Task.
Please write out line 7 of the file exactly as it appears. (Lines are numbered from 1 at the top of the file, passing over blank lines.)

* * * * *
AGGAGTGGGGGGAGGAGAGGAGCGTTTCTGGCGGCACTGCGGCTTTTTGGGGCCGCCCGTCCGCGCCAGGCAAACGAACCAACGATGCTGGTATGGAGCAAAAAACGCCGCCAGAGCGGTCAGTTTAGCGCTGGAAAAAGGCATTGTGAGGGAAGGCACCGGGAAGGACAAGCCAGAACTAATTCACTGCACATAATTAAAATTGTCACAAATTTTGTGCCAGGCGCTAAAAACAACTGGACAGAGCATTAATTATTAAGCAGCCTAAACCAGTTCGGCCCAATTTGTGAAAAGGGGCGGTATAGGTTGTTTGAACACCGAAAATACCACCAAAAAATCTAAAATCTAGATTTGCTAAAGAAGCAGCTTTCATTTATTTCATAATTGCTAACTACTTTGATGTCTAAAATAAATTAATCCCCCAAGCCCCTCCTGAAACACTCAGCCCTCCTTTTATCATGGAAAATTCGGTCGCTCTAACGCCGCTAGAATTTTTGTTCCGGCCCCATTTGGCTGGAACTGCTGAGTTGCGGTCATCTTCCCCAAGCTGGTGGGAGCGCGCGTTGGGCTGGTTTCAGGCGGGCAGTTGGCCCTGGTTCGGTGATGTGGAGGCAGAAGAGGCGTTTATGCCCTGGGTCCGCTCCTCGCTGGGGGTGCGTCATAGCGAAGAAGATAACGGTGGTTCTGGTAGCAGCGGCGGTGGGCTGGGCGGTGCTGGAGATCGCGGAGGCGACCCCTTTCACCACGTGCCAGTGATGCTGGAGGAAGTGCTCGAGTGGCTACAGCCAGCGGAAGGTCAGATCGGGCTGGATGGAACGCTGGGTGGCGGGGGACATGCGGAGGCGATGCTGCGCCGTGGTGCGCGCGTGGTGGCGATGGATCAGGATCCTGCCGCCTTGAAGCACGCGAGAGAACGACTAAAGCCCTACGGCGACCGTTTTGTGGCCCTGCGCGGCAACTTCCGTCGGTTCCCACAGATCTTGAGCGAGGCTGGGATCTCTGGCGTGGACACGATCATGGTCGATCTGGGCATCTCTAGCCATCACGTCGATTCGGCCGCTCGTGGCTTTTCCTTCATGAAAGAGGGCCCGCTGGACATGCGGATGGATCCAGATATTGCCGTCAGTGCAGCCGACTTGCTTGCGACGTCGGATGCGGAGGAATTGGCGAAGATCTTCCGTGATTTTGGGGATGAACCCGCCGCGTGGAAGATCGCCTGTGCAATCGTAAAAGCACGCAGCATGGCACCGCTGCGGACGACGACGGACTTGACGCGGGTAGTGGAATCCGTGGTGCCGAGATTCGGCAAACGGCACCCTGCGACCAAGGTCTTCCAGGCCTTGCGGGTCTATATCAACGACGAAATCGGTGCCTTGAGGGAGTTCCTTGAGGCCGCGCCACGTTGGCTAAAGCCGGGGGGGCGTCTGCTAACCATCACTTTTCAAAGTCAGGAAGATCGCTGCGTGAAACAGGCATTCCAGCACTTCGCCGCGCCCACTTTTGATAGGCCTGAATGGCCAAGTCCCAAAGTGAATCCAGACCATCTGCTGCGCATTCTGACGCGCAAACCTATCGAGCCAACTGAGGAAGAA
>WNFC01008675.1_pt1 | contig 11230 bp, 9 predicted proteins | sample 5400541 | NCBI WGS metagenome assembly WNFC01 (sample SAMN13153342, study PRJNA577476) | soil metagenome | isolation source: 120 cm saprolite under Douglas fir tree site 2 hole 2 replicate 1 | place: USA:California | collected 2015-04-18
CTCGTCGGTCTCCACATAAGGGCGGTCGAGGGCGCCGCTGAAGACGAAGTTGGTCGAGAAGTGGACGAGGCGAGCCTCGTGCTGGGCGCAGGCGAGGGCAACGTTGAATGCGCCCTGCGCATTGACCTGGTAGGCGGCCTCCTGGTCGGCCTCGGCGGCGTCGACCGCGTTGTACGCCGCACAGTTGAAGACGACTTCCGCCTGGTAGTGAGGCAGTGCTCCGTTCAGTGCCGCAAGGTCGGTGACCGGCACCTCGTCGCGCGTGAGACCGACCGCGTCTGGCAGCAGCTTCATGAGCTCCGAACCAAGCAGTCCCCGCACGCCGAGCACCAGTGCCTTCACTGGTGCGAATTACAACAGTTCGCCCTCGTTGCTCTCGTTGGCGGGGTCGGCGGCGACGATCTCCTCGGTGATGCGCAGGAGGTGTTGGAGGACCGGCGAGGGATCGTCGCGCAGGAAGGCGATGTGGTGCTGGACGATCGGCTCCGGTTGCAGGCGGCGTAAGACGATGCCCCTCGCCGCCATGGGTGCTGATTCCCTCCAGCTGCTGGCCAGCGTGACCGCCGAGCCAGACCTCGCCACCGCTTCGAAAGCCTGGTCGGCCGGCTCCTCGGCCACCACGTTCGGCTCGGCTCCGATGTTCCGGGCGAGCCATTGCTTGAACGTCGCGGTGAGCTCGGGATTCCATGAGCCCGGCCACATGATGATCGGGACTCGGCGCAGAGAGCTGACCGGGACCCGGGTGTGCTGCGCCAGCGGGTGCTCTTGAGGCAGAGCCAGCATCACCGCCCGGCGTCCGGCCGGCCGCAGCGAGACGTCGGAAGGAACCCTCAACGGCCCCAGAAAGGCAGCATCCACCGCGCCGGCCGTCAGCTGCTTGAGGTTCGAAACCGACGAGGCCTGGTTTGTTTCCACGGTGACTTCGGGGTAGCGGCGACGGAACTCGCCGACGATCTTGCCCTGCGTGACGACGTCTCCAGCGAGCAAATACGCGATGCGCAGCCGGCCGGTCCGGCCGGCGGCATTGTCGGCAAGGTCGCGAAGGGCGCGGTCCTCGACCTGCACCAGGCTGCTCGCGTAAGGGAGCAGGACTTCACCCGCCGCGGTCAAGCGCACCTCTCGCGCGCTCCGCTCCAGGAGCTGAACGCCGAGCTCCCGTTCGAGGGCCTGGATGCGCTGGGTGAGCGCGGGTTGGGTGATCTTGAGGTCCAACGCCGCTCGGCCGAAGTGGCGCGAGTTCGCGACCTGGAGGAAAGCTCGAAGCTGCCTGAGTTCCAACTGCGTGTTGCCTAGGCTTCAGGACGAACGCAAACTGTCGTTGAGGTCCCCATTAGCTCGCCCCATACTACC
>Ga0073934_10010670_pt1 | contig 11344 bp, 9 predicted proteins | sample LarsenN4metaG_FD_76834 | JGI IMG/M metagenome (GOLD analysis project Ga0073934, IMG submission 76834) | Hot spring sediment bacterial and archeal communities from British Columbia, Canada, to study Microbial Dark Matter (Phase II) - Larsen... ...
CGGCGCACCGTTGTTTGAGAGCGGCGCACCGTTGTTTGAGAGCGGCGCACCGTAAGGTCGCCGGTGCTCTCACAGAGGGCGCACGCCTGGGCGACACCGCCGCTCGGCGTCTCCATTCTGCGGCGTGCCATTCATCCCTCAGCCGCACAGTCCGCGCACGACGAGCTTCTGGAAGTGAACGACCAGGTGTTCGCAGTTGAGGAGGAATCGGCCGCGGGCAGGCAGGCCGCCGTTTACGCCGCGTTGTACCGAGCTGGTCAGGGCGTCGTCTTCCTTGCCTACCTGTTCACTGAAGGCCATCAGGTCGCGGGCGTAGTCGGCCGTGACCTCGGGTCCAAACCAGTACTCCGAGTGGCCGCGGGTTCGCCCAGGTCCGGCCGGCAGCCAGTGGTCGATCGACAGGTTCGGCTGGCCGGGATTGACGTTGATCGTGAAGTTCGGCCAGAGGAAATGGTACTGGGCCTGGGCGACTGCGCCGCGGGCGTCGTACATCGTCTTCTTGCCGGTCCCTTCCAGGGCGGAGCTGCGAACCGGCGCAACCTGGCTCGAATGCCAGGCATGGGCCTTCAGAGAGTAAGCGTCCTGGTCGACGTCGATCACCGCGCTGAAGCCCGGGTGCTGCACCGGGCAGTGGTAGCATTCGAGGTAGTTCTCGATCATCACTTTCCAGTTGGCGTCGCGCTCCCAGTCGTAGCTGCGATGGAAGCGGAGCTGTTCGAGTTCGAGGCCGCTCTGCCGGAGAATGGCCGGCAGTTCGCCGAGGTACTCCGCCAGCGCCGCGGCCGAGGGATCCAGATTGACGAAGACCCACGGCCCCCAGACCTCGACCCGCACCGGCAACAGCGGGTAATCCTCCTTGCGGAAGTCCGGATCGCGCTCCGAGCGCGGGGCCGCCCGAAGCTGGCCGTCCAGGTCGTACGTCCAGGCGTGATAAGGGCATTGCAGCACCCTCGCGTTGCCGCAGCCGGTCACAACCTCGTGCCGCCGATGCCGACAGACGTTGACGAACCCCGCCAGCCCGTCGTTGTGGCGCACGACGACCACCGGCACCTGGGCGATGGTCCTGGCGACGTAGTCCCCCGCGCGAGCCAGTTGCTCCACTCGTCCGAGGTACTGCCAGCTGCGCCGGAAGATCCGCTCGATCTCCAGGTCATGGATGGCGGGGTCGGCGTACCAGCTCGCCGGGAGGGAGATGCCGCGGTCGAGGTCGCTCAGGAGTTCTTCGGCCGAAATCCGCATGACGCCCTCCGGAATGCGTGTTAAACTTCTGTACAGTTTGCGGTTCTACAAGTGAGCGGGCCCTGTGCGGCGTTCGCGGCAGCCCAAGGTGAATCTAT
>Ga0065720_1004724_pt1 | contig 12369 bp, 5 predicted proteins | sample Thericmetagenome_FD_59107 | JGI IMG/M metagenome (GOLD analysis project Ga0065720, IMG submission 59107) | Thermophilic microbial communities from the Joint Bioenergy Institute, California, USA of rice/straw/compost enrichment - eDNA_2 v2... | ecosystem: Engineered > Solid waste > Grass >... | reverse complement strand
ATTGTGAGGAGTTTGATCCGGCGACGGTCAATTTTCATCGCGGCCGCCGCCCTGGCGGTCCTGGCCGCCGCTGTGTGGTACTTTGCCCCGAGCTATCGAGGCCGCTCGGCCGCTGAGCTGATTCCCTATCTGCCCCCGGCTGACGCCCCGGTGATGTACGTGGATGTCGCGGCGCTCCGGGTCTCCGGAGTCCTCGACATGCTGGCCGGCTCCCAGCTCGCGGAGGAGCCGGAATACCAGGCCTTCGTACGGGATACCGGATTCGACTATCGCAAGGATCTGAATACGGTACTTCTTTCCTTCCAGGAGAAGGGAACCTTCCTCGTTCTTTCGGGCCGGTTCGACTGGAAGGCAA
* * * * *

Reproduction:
ATTGTGAGGAGTTTGATCCGGCGACGGTCAATTTTCATCGCGGCCGCCGCCCTGGCGGTCCTGGCCGCCGCTGTGTGGTACTTTGCCCCGAGCTATCGAGGCCGCTCGGCCGCTGAGCTGATTCCCTATCTGCCCCCGGCTGACGCCCCGGTGATGTACGTGGATGTCGCGGCGCTCCGGGTCTCCGGAGTCCTCGACATGCTGGCCGGCTCCCAGCTCGCGGAGGAGCCGGAATACCAGGCCTTCGTACGGGATACCGGATTCGACTATCGCAAGGATCTGAATACGGTACTTCTTTCCTTCCAGGAGAAGGGAACCTTCCTCGTTCTTTCGGGCCGGTTCGACTGGAAGGCAA